BOISE, Idaho — Richard Louv was looking out the giant picture window of Boise’s MK Nature Center in 2008 when it all clicked.

Louv, a San Diego journalist, had already sparked the movement to get children back to nature with the international bestseller, “Last Child in the Woods.” He was meeting with the heads of Idaho’s Departments of Fish and Game, Agriculture, Parks and Environmental Quality to help them address “nature-deficit disorder,” a concept he had coined.

Through the glass, dark-eyed juncos and black-capped chickadees were eating at hanging bird feeders.

Native grasses grew tall next to a brush pile that offered safe cover for skunks and songbirds avoiding numerous raptors.

Serviceberry bushes and hawthorns framed a bubbling stream, engineered to look like it was flowing naturally through a ponderosa pine forest.

“I love that place,” Louv said in a telephone interview this month. “After I went to the nature center, I started thinking ‘What if my own backyard could be that way?’”

Louv has done a lot of thinking since then.

He has transformed his yard into the same overgrown bramble, with birds singing at the feeders and sand lizards crawling over the rocks.

“I watch that lizard dart around, and it makes me happy,” he said. “It makes me laugh. That keeps me healthy.”

Louv’s 2005 book had a profound effect on American society. More than 140 organizations were formed nationwide to help get children outdoors, including the Be Outside, Idaho! coalition. In 2007, then-Interior Secretary Dirk Kempthorne challenged his 300 top managers to show ways their agencies could turn around the nature-deficit trend.

Governors from both political parties, including Idaho’s Butch Otter, have launched statewide conferences or campaigns.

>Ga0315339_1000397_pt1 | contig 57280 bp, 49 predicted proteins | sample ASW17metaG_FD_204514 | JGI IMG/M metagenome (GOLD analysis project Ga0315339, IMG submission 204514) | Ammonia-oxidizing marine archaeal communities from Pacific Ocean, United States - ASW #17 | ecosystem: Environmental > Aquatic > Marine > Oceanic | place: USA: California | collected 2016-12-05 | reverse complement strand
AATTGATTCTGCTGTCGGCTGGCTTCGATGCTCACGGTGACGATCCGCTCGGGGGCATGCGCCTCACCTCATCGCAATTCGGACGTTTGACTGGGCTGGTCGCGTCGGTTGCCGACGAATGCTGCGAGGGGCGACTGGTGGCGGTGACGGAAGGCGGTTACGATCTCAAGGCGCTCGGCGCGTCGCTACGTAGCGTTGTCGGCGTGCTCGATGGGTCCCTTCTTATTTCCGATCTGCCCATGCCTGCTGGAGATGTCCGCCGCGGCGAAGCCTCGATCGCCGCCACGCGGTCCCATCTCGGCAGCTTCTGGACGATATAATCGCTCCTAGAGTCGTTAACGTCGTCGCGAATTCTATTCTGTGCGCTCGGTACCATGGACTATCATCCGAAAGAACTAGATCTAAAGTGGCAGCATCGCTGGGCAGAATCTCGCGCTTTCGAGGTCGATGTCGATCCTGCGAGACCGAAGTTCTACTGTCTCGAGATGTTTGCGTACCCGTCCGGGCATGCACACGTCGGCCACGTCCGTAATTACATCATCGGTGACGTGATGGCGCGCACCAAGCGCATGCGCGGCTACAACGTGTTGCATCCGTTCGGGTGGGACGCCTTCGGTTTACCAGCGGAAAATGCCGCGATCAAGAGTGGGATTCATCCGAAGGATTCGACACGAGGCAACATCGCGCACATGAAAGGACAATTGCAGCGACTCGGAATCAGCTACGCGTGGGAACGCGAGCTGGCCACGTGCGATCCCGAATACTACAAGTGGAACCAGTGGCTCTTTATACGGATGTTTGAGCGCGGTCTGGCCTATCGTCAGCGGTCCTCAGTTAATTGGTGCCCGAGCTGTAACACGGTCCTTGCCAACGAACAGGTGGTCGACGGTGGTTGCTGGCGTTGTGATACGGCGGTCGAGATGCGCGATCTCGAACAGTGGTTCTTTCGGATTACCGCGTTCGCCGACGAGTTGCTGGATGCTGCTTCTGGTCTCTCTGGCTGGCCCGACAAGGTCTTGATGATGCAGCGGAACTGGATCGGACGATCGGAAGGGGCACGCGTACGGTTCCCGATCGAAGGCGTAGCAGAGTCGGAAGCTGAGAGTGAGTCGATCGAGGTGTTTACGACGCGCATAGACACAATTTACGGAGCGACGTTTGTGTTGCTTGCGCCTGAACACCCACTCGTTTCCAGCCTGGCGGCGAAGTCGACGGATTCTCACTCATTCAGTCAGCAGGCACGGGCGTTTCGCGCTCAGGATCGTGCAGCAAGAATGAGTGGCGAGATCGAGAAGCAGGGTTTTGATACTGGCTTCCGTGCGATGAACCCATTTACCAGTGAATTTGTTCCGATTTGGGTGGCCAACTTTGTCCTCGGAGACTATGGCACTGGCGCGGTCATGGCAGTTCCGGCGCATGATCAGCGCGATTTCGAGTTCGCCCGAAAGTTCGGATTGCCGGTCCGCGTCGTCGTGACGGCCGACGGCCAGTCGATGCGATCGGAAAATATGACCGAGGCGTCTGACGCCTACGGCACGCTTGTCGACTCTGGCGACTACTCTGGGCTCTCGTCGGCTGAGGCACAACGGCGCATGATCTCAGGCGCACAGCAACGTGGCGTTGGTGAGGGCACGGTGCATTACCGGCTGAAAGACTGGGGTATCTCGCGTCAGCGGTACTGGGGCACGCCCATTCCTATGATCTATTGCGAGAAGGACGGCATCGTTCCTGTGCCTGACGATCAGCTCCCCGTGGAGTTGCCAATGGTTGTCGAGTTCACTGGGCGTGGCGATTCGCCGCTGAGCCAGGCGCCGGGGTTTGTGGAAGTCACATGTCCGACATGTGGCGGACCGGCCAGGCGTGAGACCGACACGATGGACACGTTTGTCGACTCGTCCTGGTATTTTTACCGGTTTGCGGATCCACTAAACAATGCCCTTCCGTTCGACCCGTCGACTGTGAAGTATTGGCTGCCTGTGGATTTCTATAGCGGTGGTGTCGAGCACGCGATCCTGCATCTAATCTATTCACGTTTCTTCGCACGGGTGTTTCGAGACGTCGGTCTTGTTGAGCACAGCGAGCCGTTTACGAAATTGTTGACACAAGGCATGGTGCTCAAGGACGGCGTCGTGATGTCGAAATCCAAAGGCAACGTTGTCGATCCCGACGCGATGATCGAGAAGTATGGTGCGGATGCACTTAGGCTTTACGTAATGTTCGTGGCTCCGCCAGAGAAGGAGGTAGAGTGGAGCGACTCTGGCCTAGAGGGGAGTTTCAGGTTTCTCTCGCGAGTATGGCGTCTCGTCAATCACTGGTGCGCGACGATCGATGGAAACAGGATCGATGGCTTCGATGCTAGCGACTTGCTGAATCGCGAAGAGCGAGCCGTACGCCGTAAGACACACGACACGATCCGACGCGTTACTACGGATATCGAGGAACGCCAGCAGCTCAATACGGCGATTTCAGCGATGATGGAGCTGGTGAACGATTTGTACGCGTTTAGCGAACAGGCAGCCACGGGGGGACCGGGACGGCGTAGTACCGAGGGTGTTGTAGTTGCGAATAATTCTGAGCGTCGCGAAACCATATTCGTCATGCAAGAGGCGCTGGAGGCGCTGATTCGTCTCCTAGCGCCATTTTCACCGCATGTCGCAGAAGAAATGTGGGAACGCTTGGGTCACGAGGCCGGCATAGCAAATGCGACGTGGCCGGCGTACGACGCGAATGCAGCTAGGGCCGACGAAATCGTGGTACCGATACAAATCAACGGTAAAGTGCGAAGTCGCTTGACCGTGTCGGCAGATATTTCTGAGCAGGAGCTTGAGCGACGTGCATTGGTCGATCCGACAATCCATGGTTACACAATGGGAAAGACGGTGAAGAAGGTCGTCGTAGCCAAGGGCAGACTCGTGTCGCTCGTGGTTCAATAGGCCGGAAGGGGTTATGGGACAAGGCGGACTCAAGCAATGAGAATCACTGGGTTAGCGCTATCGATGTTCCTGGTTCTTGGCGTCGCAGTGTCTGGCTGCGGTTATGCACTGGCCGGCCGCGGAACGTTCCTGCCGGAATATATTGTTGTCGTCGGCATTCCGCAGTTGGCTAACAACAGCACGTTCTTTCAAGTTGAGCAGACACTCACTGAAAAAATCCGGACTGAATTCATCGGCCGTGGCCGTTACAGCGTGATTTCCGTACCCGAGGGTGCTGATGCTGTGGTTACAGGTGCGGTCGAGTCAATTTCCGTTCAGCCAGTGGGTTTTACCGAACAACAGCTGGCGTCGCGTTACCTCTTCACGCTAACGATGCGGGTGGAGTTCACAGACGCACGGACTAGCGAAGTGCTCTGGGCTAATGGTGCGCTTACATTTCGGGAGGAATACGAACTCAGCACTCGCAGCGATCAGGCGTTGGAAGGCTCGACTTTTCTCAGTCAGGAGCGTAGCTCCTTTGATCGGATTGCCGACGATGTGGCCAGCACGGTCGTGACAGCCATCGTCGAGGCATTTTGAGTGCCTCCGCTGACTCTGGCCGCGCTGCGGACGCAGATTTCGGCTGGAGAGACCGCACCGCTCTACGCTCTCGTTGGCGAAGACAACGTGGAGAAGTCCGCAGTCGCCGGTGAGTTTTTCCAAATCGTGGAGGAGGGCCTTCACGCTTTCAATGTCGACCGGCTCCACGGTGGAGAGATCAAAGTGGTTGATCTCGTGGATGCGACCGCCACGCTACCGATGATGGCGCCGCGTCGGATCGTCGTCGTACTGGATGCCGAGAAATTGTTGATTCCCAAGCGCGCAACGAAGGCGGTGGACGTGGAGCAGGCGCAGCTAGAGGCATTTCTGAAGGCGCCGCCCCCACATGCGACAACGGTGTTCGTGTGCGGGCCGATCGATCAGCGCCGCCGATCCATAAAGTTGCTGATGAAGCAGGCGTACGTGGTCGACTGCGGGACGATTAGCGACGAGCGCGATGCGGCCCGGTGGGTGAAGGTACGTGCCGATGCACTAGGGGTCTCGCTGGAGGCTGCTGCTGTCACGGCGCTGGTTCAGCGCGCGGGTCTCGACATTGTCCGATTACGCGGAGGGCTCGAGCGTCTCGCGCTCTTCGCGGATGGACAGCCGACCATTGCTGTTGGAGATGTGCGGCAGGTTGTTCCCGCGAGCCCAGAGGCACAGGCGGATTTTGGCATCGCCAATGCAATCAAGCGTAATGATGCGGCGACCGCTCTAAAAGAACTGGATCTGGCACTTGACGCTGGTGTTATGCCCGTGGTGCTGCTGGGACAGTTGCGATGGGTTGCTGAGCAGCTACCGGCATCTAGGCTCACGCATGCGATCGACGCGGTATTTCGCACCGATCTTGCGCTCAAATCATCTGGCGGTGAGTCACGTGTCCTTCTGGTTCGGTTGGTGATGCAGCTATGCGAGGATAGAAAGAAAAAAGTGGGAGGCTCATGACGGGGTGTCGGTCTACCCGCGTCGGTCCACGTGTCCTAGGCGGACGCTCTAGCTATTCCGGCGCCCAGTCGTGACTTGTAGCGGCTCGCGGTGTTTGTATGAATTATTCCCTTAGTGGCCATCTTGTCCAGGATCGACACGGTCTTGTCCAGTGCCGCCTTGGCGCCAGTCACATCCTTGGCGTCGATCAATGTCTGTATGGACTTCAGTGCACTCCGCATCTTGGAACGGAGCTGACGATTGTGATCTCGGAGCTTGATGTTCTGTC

Starting one movement wasn’t enough for the head of the Children in Nature Network and winner of the Audubon Medal.

“I don’t think the children’s nature movement is going to be sustainable if adults are not included, too,” Louv said.

He outlines this new nature movement, and its potential to improve the lives of all people no matter where they live, in his latest book, “The Nature Principle.”

Louv’s vision is not a rejection of technology or a back-to-the-land trend like the one that came out of the environmental movement 40 years ago.

Instead, he wants to tap nature to boost our mental acuity, creativity and health. At its heart, the movement seeks to replace the apocalyptic vision that modern society has created.

“When you ask many Americans, if not most, to conjure up what the future will look like, you get ‘Blade Runner,’ ‘Mad Max,’ or maybe Cormac McCarthy’s ‘The Road,’” Louv said. “If that’s the dominant image of the future, then we’re in trouble.”

The environmental movement has not only failed to convince people of the threats of climate change, it has fed into this ominous vision, he said. No movement can succeed if its future is a place where people don’t want to go.

Kempthorne, now president and CEO of the American Council of Life Insurance, agrees. He remembers when he visited Shanghai, a city of 22 million with endless skyscrapers all built in the past decade.

Drive into the city at night through the forest of multi-colored digital ads, the blue lights of its elevated highways and the iridescent green of the Lupu Bridge over the Huangpu River, and it looks like you are driving into the dark and shadowy world of “Blade Runner.”

“I said to the Chinese leaders that they are measuring their progress by how many cars they are getting on the streets,” Kempthorne said. “We are measuring our progress by how many bikes we are getting on our paths.”

If Shanghai’s “Blade Runner” vision is the wrong direction, then Boise’s “A River Runs Through It” version offers the right one for the future.

In Boise: good steps, but some connections fading Louv’s new book highlights programs, policies and ideas that integrate nature into urban life.

As Boise mayor, Kempthorne pushed through the final challenging sections of the Boise River Greenbelt, a treasure that has helped make the river a natural ribbon through the urban landscape.

A few years later, voters approved a levy to protect the Foothills that connect Boise neighborhoods to the southern edge of the Northern Rockies.